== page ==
We had a breach in the edges on this one and some juices escaped, and that's okay! Just remember: rustic, rustic, rustic.


Still want a recipe? Here are a few for inspiration:

Leek, Fennel, and Mushroom Galette
Peach Frangipane Galette
Beet Crostata with Pepper Parmesan Crust
• Scallion Crostatas

We're looking for contributors! Email [email protected] and tell us the dish you could make in your sleep, without a recipe.

Photos by James Ransom

See what other Food52 readers are saying.

  • Diana B
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Rebecca Vitale

Written by: Rebecca Vitale

Devoted farmer's market shopper. Hatching plan to study apiculture and cheesemaking ("bees 'n cheese") in Italy. Cooking on and off the line.


Diana B. July 5, 2016
Jo Ann, my pizza stone "lives" in the oven on the bottom rack - it's just too heavy to move, so I assemble everything on the parchment, move it to the peel, and use the peel to place it on the stone. If yours is lighter weight or you don't keep it in the oven all the time, you can move it to the middle rack.
Jo A. July 5, 2016
Question: you state to place a pizza stone on the bottom rack of the over. Then you instruct to cook the gallete on parchment on the middle rack. Do you advise placing the rack and pizza stone once heated in the middle of the over and place the gallete and parchment paper on it? Please advise
Rebecca V. July 5, 2016
Hi, Jo Ann-- I just leave the pizza stone on the bottom rack of the oven during preheating; having it in there helps keep the oven temperature high and even during baking. I do *not* bake the galette on a sheet tray directly on top of the stone because it can dry out and scorch depending on how dry the ingredients already are. I bake the galette on a separate oven rack in the middle of the oven.
Linda P. June 12, 2016
Being the laziest cook in the world, I will be using prepared pie crust.
mgo19991 June 12, 2016
It works!
Margaret December 4, 2015
Hello , I'm from Australia . Can't wait to make the galette but do not understand 11/2 sticks of butter . We weight in grams / kg. Please help ????
Diana B. December 4, 2015
Margaret, one stick of butter (half a cup) equals 113.4 grams.
Jennifer H. June 20, 2015
Quick question. You say with fillings that can't take the heat for that long to add them in partway through baking. Can you please explain how you do this?
Rebecca V. July 5, 2016
Hi, Jennifer! Just take out the galette, pop on whatever you want, and place it back in the oven.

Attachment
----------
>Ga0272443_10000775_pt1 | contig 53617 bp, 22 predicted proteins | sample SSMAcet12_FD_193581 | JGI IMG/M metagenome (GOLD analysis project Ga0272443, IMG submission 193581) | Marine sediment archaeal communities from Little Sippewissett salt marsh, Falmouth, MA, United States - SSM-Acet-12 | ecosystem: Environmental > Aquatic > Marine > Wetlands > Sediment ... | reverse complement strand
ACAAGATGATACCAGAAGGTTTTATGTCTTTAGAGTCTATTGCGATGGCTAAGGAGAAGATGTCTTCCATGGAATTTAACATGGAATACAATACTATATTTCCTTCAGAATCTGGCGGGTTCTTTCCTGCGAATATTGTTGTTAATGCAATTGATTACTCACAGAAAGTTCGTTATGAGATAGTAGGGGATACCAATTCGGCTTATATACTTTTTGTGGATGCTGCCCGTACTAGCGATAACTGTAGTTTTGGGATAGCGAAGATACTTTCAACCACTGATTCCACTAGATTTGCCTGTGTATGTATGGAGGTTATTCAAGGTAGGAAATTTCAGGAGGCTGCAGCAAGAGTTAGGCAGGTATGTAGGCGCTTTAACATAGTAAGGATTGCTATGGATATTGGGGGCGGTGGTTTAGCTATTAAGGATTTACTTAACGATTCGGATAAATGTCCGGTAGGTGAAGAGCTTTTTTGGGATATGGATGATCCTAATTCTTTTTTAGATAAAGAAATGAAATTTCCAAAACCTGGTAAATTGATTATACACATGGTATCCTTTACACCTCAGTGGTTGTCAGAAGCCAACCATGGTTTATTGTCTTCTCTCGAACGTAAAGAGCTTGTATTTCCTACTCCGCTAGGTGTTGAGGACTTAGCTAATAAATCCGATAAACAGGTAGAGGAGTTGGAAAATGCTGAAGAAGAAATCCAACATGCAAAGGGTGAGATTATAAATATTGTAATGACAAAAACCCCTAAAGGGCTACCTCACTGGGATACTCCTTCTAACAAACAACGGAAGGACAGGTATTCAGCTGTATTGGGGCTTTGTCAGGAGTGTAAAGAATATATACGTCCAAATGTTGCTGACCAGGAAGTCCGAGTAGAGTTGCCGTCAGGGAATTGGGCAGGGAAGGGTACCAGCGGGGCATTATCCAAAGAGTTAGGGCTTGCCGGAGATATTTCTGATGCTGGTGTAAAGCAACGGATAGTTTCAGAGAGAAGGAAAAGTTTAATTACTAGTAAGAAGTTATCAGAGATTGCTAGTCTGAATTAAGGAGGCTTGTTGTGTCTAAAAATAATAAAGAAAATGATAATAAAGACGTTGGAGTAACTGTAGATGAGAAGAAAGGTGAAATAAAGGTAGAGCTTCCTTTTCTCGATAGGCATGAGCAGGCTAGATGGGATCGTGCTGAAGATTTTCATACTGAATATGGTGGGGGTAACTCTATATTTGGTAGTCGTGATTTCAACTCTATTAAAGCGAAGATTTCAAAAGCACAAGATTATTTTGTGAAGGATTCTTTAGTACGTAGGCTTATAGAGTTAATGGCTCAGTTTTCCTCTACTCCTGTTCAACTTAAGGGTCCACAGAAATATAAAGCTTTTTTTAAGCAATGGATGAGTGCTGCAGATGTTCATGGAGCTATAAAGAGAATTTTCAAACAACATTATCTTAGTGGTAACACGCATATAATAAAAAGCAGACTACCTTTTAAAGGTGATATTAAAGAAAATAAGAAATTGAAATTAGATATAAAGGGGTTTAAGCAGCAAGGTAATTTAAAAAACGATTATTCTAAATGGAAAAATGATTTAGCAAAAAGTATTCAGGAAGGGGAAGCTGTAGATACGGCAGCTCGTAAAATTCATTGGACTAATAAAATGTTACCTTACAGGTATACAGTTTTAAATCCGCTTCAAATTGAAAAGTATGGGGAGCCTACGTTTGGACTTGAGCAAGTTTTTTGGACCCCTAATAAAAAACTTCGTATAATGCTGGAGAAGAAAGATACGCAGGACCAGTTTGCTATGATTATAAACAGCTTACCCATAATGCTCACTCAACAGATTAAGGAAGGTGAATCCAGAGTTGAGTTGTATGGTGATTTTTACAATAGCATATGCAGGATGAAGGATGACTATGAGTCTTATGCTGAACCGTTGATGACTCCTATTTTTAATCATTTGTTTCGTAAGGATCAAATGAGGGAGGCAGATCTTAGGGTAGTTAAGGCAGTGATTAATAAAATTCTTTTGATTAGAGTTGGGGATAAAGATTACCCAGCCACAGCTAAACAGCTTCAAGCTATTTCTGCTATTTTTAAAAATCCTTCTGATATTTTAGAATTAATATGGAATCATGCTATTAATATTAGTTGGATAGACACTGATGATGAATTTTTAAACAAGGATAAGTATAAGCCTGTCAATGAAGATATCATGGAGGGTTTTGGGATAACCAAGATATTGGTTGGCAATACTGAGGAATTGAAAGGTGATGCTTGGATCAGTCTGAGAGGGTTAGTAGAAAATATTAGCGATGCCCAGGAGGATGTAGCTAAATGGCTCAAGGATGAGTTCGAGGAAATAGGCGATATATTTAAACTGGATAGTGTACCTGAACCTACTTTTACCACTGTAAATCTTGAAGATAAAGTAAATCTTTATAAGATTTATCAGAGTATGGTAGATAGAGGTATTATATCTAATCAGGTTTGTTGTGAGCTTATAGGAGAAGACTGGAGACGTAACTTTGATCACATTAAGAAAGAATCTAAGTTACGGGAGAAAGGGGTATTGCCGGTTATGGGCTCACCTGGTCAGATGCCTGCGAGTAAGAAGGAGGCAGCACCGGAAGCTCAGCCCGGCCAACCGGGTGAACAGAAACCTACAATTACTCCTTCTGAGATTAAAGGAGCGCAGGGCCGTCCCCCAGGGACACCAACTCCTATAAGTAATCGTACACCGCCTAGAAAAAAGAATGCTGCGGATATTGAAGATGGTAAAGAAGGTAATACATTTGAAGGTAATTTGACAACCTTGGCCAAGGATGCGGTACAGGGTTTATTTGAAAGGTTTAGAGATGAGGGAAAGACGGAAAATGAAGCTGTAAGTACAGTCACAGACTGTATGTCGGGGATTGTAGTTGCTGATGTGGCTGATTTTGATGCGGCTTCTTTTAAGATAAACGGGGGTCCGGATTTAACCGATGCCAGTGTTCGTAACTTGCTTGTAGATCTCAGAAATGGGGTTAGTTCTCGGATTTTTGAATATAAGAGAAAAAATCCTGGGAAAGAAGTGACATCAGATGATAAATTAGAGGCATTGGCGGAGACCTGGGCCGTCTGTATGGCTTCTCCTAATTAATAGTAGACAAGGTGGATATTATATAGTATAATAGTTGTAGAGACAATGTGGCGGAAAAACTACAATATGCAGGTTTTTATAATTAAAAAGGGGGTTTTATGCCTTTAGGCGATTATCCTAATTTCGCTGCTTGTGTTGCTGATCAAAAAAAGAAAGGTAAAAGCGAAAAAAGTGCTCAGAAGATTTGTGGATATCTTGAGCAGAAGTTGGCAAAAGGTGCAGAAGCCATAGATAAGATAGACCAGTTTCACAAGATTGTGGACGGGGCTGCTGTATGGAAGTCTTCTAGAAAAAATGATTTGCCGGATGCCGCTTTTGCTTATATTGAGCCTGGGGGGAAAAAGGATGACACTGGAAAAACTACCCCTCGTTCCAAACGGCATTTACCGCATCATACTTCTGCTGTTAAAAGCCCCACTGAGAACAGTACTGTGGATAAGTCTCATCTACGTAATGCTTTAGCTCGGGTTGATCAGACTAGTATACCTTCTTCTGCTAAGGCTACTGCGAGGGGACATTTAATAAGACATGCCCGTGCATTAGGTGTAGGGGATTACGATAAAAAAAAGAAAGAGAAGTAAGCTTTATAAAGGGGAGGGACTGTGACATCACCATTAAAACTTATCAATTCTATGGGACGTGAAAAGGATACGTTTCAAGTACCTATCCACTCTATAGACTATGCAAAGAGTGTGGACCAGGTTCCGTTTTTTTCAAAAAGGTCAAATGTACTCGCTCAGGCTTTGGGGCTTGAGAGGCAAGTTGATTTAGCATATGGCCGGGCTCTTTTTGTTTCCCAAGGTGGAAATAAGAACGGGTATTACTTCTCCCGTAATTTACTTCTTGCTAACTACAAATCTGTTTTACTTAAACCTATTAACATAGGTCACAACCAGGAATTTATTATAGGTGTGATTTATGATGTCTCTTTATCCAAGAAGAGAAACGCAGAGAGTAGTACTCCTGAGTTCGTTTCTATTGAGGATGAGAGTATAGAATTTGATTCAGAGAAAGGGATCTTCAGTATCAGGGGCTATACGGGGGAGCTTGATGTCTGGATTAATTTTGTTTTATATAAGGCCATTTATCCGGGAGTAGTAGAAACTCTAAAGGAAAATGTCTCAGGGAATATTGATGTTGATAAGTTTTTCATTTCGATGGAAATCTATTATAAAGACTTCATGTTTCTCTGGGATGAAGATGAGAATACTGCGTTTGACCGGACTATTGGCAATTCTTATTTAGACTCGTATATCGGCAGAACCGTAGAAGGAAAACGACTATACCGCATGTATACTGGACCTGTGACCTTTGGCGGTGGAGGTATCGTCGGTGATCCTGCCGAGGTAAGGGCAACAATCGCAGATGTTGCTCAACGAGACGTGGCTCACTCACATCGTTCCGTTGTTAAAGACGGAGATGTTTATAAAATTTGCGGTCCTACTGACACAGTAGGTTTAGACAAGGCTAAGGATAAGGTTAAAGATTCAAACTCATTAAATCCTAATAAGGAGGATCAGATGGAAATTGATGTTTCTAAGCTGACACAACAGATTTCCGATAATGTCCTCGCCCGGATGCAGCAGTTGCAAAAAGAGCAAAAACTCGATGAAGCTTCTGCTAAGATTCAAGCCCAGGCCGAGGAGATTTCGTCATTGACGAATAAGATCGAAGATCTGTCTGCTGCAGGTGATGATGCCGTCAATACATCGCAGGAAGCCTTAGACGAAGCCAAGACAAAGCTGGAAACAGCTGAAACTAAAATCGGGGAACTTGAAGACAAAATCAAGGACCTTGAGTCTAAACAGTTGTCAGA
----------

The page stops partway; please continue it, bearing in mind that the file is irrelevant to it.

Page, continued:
Merrilee A. June 14, 2015
in the oven as I type- can't wait to enjoy! strawberry/cherry combo with some mint
Rebecca V. June 17, 2015
mmm yum!! how'd it turn out? i cannot wait for stone fruit season!
Lauren April 29, 2014
A good source for apricot kernels is a Chinese grocer
Chep and cheerful
ana July 14, 2013
I've been thinking of making a sour cherry custard galette, using the custard as "insurance". Does anyone have a custard filling recipe that might work?
Diana B. July 14, 2013
I don't have a recipe, but would just suggest you cook the cherries enough to release their juices, drain and cook the juices down to a syrup, add back the cherries and whatever seasonings you like with them (cinnamon? cardamom? a little brown sugar?) and go from there.
Rebecca V. July 15, 2013
Hi ana-- That sounds great! If you're up for a pastry cream, the for "Honey Pear Galette" at looks delish and like it worked out well. Otherwise, I've found many other examples for "galette" and "custard" searched together online. Would love to hear how it works out!
Kristen M. June 20, 2013
I had to share this -- check out what Dorie Greenspan uses as her "insurance" in this galette: graham cracker or Puffin cereal crumbs!
Rebecca V. June 21, 2013
haha that's great. so many possibilities... also reminds me of the pretzel pie crust i tested. these things can turn out surprisingly well!
Diana B. June 17, 2013
Oh, my, I just saw Joanne Weir make a mushroom and blue cheese galette with sour cream in the dough - doesn't that sound amazing? Actually, on the show she used creme fraiche instead of sour cream, and any kind of blue cheese will do, not just Stilton. Recipe here:
Rebecca V. June 18, 2013
that does sound amazing! mmmm... i've been meaning to try making creme fraiche at home, sounds pretty easy (just found adrianna's "small batch" post with instructions). have you tried it with either?

needless to say, if anyone is making a savory galette of course you can just leave the sugar out of the dough. and add creme fraiche :) curious if anyone tries something that turns out well...
Tucker &. June 17, 2013
It would be fun to make mini-galettes. (Not sure about the spelling). Savory for apps, or sweet for desserts. Just thinking :-)
Foodiewithalife June 17, 2013
I've only made galette once and it was a 5 on a scale of 1-10... This recipe has rejuvenated my interest and might be the next thing my kitchen turns out! Thanks for sharing!

Rebecca V. June 17, 2013
great! glad to hear it
Lori1528 June 17, 2013
I love the sound of the savoury Galette, but just wondering how to most of the ingredients i.e. potatoes need to be fried before putting inside? Sorry not a great cook so need the guidance. Really like the sound of potato and goat cheese for an appetizer. Thanks
Rebecca V. June 17, 2013